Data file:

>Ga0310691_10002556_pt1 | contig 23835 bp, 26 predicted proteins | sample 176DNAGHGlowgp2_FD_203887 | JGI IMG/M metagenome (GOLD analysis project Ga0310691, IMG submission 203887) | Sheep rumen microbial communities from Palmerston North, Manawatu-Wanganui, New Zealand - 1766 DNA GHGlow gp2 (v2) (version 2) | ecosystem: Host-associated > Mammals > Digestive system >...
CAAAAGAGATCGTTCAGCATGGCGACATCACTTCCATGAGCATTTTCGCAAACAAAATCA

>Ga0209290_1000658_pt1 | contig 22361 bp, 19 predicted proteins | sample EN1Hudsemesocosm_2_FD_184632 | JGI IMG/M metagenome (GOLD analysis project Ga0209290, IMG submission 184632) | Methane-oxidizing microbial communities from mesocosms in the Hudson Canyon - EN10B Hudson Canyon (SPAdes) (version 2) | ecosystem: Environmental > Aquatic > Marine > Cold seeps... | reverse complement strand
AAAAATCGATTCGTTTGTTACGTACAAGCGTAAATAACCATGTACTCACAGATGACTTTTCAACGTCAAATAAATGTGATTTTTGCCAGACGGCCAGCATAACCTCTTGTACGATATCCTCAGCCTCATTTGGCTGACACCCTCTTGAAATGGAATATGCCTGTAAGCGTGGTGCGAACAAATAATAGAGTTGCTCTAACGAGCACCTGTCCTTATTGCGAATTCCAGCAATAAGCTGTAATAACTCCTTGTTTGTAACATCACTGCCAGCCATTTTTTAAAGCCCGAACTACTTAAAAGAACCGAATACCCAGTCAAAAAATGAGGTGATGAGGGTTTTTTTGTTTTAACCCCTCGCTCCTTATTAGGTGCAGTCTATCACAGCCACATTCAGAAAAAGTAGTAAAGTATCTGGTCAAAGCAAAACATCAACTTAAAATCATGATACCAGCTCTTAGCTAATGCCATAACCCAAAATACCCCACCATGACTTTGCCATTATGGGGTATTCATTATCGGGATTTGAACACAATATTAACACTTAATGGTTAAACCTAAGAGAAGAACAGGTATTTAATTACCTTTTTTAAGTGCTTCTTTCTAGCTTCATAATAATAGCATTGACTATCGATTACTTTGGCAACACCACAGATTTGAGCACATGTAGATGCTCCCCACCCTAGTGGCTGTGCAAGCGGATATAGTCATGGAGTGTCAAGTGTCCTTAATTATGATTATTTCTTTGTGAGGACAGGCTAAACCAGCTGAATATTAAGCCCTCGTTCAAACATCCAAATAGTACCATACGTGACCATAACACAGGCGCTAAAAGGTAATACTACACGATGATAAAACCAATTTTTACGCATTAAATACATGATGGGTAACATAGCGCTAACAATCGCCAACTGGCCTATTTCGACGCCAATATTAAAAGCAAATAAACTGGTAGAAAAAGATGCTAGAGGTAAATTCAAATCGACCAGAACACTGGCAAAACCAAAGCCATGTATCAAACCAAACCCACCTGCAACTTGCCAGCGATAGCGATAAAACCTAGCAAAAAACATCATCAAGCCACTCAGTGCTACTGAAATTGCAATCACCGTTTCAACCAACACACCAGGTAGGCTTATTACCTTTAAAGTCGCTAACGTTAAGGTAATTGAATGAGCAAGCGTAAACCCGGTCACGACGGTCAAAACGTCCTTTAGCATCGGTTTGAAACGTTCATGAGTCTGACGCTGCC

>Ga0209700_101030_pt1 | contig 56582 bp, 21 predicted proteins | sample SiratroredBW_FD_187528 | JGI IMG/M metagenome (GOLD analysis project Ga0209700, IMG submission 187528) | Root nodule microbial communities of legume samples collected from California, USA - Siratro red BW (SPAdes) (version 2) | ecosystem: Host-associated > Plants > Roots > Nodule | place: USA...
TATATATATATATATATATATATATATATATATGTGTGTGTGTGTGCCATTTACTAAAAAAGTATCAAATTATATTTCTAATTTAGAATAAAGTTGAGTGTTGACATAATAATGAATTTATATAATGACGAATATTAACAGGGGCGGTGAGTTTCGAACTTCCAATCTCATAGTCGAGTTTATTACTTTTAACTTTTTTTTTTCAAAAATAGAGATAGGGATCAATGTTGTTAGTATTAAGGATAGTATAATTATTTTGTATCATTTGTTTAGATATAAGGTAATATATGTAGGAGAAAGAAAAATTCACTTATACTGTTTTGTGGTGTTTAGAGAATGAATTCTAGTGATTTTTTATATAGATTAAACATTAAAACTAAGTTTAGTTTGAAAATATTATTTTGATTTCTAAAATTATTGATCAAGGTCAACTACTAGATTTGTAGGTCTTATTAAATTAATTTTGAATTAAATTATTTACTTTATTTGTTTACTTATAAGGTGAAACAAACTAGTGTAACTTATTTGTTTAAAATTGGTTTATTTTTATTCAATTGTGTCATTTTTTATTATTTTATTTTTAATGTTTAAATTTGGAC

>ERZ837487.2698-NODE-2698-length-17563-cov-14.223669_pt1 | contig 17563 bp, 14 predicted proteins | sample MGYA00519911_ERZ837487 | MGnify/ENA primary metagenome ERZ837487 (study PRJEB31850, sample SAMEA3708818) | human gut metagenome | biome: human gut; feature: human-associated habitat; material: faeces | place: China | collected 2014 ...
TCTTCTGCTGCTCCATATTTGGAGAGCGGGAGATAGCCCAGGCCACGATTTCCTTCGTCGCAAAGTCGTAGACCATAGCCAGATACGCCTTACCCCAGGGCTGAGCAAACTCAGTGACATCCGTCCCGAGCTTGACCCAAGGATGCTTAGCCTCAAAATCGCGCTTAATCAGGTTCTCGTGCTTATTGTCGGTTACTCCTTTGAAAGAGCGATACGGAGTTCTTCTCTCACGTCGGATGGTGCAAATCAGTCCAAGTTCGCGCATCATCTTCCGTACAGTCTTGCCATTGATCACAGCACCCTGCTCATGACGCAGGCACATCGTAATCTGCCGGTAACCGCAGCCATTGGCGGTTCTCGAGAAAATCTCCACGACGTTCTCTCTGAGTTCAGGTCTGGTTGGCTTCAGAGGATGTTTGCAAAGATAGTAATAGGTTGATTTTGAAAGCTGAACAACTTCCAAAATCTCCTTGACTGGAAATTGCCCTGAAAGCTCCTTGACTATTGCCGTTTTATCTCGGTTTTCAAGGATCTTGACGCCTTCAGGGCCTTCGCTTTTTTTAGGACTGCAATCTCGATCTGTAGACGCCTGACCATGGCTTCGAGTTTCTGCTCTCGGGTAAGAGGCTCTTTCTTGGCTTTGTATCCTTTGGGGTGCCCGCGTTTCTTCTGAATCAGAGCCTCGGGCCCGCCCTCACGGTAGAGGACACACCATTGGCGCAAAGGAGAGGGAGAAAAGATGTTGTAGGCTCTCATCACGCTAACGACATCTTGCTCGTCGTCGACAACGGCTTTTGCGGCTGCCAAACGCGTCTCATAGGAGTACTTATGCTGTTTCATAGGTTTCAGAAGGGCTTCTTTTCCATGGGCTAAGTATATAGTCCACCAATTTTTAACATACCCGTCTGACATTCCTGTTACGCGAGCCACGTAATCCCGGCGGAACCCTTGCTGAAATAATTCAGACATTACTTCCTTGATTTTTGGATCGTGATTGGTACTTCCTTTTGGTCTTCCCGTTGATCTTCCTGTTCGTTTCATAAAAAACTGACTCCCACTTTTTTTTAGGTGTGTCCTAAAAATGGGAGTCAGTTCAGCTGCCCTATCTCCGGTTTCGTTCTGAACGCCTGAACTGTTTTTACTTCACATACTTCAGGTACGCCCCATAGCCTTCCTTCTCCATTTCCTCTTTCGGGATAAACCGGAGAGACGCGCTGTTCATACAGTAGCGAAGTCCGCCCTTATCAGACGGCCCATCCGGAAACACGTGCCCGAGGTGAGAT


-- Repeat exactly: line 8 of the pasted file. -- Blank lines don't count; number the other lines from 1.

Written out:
TCTTCTGCTGCTCCATATTTGGAGAGCGGGAGATAGCCCAGGCCACGATTTCCTTCGTCGCAAAGTCGTAGACCATAGCCAGATACGCCTTACCCCAGGGCTGAGCAAACTCAGTGACATCCGTCCCGAGCTTGACCCAAGGATGCTTAGCCTCAAAATCGCGCTTAATCAGGTTCTCGTGCTTATTGTCGGTTACTCCTTTGAAAGAGCGATACGGAGTTCTTCTCTCACGTCGGATGGTGCAAATCAGTCCAAGTTCGCGCATCATCTTCCGTACAGTCTTGCCATTGATCACAGCACCCTGCTCATGACGCAGGCACATCGTAATCTGCCGGTAACCGCAGCCATTGGCGGTTCTCGAGAAAATCTCCACGACGTTCTCTCTGAGTTCAGGTCTGGTTGGCTTCAGAGGATGTTTGCAAAGATAGTAATAGGTTGATTTTGAAAGCTGAACAACTTCCAAAATCTCCTTGACTGGAAATTGCCCTGAAAGCTCCTTGACTATTGCCGTTTTATCTCGGTTTTCAAGGATCTTGACGCCTTCAGGGCCTTCGCTTTTTTTAGGACTGCAATCTCGATCTGTAGACGCCTGACCATGGCTTCGAGTTTCTGCTCTCGGGTAAGAGGCTCTTTCTTGGCTTTGTATCCTTTGGGGTGCCCGCGTTTCTTCTGAATCAGAGCCTCGGGCCCGCCCTCACGGTAGAGGACACACCATTGGCGCAAAGGAGAGGGAGAAAAGATGTTGTAGGCTCTCATCACGCTAACGACATCTTGCTCGTCGTCGACAACGGCTTTTGCGGCTGCCAAACGCGTCTCATAGGAGTACTTATGCTGTTTCATAGGTTTCAGAAGGGCTTCTTTTCCATGGGCTAAGTATATAGTCCACCAATTTTTAACATACCCGTCTGACATTCCTGTTACGCGAGCCACGTAATCCCGGCGGAACCCTTGCTGAAATAATTCAGACATTACTTCCTTGATTTTTGGATCGTGATTGGTACTTCCTTTTGGTCTTCCCGTTGATCTTCCTGTTCGTTTCATAAAAAACTGACTCCCACTTTTTTTTAGGTGTGTCCTAAAAATGGGAGTCAGTTCAGCTGCCCTATCTCCGGTTTCGTTCTGAACGCCTGAACTGTTTTTACTTCACATACTTCAGGTACGCCCCATAGCCTTCCTTCTCCATTTCCTCTTTCGGGATAAACCGGAGAGACGCGCTGTTCATACAGTAGCGAAGTCCGCCCTTATCAGACGGCCCATCCGGAAACACGTGCCCGAGGTGAGAT